When we spoke in 1996 for a different interview we talked about titles, and you said that a title needs to have an artery connected to every paragraph of the text. Do you still believe this? And if so, please explain what you had in mind with the title The Spirit Box.

I suppose I can theorise all I like but I think at the root of it, a title either feels right or it doesn't, and if it doesn't feel right then you can't recognise your own work by it. You get the worst titles of all by simply trying to think up something commercial. Then you're just trying to work up a generic enthusiasm in the reader, whereas reader enthusiasm needs something specific to fix on. I reckon the work makes the title, not the other way around. I'd love to have seen the look on the marketing people's faces when they were handed Close Encounters of the Third Kind. I know from the producer that there was enormous distributor resistance to Four Weddings and a Funeral. Yet once they were out there, they were imitated endlessly. I'll bet you there's a memo somewhere saying 'We can't let him call it The Silence of the Lambs, no-one will know what it means.' I was shown a gentleman's spirit box in a plantation house in West Virginia and I knew I had my title right there and then. I went straight out to the car and put it in the notebook. The story was no more than half-developed at that time, and I'd been filing notes under the working titles of The Suicide Book and then The Giantkiller, knowing that the real one had yet to come along. What I liked about The Spirit Box was that it was a simple, uninflected title but it has a resonance you can't pin down. Once I had it, I began to get a steadily clearer vision of what the book was going to be.

And finally on this subject, what shape is The Spirit Box?

I suppose you could call it symphonic in shape - a big opening statement to kick off with, then a succession of sub-themes that intertwine and build up to a point demanding resolution, and then a big final movement that repeats the structure of the opening but uses the sub-themes to work everything out. Well, it makes sense to me.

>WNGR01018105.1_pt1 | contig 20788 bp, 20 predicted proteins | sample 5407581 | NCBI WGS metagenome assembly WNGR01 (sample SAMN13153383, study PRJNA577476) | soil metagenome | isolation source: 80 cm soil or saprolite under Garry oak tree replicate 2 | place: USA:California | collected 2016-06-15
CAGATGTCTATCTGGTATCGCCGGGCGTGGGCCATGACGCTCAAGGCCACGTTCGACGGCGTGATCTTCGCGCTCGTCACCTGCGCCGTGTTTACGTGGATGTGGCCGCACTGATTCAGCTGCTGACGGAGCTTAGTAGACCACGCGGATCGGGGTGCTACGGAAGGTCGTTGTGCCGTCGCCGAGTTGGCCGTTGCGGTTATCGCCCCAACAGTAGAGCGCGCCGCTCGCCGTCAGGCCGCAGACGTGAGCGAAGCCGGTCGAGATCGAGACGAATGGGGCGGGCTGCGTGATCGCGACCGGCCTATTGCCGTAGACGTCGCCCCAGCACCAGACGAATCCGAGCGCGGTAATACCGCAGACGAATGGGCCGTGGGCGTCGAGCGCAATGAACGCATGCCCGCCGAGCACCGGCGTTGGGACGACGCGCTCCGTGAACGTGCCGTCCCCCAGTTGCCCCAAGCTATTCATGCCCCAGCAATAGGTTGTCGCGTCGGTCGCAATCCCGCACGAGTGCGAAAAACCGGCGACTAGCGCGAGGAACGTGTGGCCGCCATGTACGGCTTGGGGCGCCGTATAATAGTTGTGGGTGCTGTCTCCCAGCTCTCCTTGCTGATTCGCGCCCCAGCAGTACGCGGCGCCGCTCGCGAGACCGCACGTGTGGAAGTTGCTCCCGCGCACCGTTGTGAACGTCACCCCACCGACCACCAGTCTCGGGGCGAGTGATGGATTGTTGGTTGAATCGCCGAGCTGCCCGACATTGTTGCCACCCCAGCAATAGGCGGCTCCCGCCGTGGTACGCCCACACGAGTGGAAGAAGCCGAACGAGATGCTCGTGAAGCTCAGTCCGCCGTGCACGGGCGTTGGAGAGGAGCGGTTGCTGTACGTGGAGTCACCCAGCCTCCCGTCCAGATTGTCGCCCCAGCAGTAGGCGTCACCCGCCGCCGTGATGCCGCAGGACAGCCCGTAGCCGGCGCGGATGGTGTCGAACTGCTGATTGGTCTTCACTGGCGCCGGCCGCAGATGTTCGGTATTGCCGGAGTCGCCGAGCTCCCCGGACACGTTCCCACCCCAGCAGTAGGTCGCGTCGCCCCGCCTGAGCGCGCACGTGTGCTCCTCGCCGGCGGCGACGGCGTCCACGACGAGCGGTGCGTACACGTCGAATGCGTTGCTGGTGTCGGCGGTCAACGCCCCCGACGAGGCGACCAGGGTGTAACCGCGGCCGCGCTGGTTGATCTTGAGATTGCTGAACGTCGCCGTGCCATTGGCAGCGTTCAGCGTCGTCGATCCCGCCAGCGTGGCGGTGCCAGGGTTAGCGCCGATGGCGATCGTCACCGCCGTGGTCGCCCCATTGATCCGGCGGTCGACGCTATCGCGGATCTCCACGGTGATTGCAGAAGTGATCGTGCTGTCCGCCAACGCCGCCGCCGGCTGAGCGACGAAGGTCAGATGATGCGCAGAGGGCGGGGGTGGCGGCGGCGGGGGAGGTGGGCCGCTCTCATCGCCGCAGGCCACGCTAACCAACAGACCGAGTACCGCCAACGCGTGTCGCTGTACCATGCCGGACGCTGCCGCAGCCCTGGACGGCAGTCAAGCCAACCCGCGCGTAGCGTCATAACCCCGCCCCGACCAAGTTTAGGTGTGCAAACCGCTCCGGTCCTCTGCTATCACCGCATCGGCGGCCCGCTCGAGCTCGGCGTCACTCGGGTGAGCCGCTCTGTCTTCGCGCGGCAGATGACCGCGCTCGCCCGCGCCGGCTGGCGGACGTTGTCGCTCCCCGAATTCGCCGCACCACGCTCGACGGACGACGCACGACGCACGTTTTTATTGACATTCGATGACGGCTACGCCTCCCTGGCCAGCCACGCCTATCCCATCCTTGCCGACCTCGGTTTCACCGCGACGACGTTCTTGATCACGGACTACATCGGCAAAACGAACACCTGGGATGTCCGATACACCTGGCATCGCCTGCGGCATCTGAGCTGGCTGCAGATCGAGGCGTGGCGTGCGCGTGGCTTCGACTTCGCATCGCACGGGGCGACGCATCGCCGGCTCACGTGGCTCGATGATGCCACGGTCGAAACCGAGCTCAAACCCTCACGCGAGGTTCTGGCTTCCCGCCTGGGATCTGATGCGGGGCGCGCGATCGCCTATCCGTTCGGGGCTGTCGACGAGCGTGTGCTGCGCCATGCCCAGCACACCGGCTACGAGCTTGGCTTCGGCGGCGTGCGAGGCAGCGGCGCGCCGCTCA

And me! Let's talk about some of your other work. You are known as a writer adroit at conveying highly emotionally charged situations, but I think that with Rain you hit a new watermark (if you'll forgive me) in the delineation of atmosphere. There is rain soaking through the book, and the reader really feels it. The atmosphere is amazing. Perhaps you could say a little bit about that book. Where did the idea come from?

Atmospherically, at least, I think it has a big streak of the old 'phantom hitch-hiker' urban legend running through it. It's that physical milieu of lonely roads and strange places, it's that same loss-driven ache. I was just at that age where you run into people you grew up with and see that they're not the kids you remember, but adults who've been taking the knocks. They've got stories now. That put me in the shoes of Joe Lucas, the policeman on the case of the dead girl he never asked out and now never will. Then opposite him you've got her younger sister, obsessed with the same case to the extent of stepping into the dead girl's shoes and even occupying her personality, so that history starts to replay itself toward the same tragic end. That's how all my stuff comes about, really… there's no single high-concept 'idea', it's more a case of finding elements that will give you an ongoing reaction.